I'm writing a science fiction novel and I want to use Jim Morrison (lead singer for The Doors who died 47 years ago) as a minor character. Actually, it is a copy of Jim Morrison uploaded after his death into a 13-dimensional computer, which is embedded in my protagonist's brain. Since this is an emulation created after his death and not the living, breathing Jim, would this be enough to protect me from defamation?

I'm also considering making him an altered personality, deranged from dying and "breaking through to the other side." I may also turn him into a "chimera" personality, half Jim, half host. Could these provide more protection from liability?

Is it lawful if Jim speaks or sings some of his lyrics in the story?

I've heard that the location of death determines the jurisdiction. Since he died in Paris, how would French law affect this?

2 Answers 2


You can’t defame a dead person - dead people have no reputation that can be legally damaged.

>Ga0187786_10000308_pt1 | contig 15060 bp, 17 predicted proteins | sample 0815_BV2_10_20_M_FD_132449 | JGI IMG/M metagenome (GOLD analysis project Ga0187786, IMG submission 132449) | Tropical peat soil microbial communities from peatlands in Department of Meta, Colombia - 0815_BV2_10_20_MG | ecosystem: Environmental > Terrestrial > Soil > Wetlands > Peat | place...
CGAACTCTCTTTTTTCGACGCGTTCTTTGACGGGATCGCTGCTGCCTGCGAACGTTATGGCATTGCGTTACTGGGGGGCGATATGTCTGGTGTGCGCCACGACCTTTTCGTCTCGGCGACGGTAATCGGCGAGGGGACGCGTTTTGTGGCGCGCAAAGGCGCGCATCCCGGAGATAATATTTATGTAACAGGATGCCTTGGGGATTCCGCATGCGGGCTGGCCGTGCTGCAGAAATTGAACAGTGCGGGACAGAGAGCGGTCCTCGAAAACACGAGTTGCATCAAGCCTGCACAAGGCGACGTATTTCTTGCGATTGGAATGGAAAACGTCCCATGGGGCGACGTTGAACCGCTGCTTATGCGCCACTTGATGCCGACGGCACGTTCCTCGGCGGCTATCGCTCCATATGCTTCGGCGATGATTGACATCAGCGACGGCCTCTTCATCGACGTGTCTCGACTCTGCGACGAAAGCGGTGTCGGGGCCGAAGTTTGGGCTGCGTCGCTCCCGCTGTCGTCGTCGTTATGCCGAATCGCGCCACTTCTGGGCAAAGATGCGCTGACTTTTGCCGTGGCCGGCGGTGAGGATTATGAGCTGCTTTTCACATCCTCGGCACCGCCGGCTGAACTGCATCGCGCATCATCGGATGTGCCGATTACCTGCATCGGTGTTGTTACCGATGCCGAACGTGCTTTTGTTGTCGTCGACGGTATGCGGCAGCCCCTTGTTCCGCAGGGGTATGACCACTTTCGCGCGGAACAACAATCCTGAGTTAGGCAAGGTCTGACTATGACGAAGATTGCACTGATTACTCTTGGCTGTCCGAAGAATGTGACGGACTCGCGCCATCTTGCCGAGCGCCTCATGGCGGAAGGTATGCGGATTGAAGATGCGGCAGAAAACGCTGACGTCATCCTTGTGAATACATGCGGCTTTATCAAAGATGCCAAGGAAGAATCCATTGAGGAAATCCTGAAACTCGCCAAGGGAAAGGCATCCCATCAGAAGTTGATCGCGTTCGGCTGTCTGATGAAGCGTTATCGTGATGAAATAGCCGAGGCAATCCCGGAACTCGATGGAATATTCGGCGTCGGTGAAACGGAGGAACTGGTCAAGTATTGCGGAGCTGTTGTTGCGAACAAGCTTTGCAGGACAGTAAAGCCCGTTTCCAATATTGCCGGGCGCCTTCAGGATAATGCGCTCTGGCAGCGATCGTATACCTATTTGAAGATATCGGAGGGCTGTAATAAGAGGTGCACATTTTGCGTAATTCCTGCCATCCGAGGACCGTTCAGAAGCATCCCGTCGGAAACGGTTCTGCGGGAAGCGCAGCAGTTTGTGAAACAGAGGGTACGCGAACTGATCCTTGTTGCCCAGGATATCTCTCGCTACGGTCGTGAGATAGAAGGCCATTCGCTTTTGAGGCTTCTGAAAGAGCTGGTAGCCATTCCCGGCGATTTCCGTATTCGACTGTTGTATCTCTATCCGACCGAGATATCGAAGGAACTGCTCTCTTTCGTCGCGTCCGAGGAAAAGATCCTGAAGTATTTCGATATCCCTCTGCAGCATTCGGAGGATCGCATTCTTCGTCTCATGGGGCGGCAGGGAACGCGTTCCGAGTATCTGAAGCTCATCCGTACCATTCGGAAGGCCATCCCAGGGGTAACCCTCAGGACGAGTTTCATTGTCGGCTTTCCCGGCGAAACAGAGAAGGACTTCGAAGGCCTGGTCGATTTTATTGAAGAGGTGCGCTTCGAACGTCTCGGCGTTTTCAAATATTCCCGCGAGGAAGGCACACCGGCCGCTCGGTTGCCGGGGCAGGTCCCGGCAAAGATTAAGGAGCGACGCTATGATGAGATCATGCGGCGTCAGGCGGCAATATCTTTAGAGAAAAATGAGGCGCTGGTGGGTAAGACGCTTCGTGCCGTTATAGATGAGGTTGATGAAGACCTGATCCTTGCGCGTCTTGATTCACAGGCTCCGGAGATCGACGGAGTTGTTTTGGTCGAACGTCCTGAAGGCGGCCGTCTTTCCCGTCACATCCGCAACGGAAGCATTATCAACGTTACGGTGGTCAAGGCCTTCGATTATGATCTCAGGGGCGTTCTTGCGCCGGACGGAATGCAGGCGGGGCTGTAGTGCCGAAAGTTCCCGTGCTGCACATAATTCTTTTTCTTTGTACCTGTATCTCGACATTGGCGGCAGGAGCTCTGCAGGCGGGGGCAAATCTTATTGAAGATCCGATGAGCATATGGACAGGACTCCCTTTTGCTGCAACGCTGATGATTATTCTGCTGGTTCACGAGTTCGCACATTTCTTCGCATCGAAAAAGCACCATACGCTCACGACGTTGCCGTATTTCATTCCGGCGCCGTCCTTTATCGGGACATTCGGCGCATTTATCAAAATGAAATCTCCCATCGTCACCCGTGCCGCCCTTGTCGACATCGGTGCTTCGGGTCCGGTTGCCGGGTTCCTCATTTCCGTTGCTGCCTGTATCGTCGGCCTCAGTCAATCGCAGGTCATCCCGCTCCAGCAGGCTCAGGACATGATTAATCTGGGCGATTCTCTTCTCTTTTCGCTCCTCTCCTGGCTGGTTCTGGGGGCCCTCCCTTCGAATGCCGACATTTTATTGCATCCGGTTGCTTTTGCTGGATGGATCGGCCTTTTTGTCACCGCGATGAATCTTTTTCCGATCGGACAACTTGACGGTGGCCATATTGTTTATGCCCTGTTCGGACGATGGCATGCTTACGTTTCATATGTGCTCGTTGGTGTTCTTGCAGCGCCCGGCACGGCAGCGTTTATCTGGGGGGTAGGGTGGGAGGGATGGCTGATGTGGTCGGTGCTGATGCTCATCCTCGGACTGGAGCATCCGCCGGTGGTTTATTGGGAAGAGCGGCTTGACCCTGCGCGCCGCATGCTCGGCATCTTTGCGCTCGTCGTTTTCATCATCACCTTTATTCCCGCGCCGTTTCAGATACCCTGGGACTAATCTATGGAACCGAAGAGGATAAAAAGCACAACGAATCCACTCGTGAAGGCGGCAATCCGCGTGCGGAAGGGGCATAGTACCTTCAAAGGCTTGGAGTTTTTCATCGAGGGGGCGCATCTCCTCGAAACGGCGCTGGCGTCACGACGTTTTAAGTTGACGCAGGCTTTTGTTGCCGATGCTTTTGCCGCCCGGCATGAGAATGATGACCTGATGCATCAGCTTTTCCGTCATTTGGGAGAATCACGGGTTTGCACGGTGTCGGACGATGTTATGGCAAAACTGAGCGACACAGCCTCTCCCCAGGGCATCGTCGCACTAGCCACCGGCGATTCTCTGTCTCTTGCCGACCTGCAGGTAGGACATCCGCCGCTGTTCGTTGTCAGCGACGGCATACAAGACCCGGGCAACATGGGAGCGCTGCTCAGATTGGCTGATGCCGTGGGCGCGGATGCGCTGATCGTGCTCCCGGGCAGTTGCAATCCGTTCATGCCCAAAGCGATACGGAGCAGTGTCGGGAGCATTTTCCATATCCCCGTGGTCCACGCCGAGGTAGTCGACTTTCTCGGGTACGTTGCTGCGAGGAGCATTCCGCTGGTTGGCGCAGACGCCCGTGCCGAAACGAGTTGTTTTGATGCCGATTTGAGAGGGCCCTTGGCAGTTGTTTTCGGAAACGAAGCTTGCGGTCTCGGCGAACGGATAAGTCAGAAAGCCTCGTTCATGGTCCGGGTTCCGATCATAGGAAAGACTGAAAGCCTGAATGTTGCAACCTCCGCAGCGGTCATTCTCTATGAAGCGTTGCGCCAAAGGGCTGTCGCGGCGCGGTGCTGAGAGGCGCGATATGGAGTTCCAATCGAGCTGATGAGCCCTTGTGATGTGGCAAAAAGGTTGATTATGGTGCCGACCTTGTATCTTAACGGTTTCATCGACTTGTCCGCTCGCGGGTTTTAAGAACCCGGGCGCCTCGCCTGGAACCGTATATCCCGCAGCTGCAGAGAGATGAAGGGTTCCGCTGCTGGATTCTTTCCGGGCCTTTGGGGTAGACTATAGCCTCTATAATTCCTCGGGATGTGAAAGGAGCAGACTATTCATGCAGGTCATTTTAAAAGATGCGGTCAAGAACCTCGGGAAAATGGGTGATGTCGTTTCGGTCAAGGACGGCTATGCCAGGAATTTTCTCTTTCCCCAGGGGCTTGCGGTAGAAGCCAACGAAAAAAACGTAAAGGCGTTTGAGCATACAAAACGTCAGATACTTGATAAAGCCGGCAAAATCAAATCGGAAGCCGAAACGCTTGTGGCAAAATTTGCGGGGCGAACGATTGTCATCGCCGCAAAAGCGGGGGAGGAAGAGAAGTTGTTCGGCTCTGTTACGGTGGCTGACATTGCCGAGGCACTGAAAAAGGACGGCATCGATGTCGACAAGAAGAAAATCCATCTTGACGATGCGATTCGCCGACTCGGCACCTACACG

The lyrics are certainly under copyright but usage of a small amount in a different art form is probably fair use/dealing - your publisher’s legal department should be all over this.


The more important question is where you're writing and where you're publishing.

If you're in the United States, though, the fact that you're writing a science-fiction novel is enough to protect you from defamation liability. It doesn't matter whether he's alive or dead, original Jim or copied Jim altered Jim. You're not presenting your work as truthful, so it's not actually a statement about him and therefore can't be defamatory. As Dale M pointed out, the fact that he's dead also cuts off defamation liability just about everywhere.

The question about lyrics is also jurisdiction-specific. But in the United States, it would probably not be a problem to include a line or two here or there. Set up that way, it would probably be considered fair use and therefore not a copyright violation.

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